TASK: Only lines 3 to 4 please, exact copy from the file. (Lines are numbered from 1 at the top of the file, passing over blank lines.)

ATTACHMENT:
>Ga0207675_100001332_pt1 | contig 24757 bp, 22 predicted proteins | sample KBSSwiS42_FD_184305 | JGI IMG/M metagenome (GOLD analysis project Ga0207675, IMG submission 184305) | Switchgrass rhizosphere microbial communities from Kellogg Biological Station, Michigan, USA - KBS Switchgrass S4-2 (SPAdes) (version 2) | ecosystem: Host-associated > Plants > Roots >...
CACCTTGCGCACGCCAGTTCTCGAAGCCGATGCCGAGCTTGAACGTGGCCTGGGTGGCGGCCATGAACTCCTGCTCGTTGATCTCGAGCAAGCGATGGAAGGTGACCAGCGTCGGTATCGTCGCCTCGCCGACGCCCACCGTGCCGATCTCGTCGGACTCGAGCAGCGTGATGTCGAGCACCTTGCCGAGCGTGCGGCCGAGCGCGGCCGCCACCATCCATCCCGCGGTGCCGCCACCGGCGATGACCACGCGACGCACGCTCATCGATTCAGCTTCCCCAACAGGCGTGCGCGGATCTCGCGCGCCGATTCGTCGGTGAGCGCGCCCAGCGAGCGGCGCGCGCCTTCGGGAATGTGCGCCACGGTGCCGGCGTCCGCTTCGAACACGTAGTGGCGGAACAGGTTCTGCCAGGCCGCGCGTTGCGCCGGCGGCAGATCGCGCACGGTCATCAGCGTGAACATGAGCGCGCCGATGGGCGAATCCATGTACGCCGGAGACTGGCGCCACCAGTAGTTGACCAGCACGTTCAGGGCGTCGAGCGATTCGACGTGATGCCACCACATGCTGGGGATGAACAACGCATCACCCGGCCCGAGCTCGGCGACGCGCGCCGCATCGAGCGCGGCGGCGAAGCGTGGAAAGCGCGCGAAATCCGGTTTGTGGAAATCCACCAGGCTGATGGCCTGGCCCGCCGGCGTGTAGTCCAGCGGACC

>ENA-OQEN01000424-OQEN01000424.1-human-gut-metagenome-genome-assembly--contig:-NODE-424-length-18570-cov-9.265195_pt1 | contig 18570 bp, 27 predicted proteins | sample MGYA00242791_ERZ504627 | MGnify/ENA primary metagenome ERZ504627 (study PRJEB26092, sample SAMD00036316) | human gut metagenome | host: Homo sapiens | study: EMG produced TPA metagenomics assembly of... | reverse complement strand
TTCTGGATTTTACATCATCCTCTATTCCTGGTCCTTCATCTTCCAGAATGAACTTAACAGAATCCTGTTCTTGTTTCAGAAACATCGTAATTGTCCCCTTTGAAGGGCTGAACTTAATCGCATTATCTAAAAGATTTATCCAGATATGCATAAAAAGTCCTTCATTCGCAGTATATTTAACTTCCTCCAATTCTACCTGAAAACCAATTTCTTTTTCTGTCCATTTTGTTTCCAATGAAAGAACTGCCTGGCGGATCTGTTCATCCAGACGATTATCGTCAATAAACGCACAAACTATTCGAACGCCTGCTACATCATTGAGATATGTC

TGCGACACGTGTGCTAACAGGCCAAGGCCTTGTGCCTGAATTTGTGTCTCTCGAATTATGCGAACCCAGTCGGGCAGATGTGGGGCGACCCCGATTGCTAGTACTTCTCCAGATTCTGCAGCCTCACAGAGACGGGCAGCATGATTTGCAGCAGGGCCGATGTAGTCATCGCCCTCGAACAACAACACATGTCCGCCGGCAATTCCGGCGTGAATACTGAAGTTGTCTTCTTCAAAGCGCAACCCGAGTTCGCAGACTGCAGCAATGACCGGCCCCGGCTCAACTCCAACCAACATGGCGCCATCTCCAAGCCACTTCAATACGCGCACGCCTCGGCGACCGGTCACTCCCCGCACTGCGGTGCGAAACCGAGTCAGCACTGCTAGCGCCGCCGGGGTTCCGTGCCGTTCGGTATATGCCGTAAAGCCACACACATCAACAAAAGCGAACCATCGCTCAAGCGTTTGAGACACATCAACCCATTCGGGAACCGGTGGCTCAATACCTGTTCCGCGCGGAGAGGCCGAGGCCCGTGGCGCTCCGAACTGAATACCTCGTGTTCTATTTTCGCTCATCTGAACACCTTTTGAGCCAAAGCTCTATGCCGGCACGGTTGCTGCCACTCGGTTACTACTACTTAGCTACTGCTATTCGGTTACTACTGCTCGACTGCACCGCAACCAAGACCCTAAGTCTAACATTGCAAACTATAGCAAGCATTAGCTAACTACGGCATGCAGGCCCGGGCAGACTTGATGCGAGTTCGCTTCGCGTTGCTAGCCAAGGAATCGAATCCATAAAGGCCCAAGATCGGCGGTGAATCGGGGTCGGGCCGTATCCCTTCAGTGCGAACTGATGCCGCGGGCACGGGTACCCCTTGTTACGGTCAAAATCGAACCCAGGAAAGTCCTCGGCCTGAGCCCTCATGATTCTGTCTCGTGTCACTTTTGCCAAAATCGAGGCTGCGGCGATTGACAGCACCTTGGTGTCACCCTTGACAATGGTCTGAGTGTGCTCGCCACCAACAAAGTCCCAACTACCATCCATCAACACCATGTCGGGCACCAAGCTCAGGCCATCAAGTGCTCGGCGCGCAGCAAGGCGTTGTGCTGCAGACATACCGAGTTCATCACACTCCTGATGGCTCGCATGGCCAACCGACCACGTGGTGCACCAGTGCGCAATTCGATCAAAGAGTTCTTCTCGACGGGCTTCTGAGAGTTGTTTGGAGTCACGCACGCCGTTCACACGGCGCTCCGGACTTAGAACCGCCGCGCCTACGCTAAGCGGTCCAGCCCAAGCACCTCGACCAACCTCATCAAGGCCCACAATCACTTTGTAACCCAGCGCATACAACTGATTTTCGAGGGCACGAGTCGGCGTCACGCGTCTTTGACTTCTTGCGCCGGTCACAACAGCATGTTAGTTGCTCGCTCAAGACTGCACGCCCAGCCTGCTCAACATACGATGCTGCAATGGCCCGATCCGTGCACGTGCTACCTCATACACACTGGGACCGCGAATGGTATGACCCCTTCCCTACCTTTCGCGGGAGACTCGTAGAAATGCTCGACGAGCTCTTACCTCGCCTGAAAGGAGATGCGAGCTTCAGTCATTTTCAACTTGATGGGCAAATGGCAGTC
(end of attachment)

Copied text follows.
>ENA-OQEN01000424-OQEN01000424.1-human-gut-metagenome-genome-assembly--contig:-NODE-424-length-18570-cov-9.265195_pt1 | contig 18570 bp, 27 predicted proteins | sample MGYA00242791_ERZ504627 | MGnify/ENA primary metagenome ERZ504627 (study PRJEB26092, sample SAMD00036316) | human gut metagenome | host: Homo sapiens | study: EMG produced TPA metagenomics assembly of... | reverse complement strand
TTCTGGATTTTACATCATCCTCTATTCCTGGTCCTTCATCTTCCAGAATGAACTTAACAGAATCCTGTTCTTGTTTCAGAAACATCGTAATTGTCCCCTTTGAAGGGCTGAACTTAATCGCATTATCTAAAAGATTTATCCAGATATGCATAAAAAGTCCTTCATTCGCAGTATATTTAACTTCCTCCAATTCTACCTGAAAACCAATTTCTTTTTCTGTCCATTTTGTTTCCAATGAAAGAACTGCCTGGCGGATCTGTTCATCCAGACGATTATCGTCAATAAACGCACAAACTATTCGAACGCCTGCTACATCATTGAGATATGTC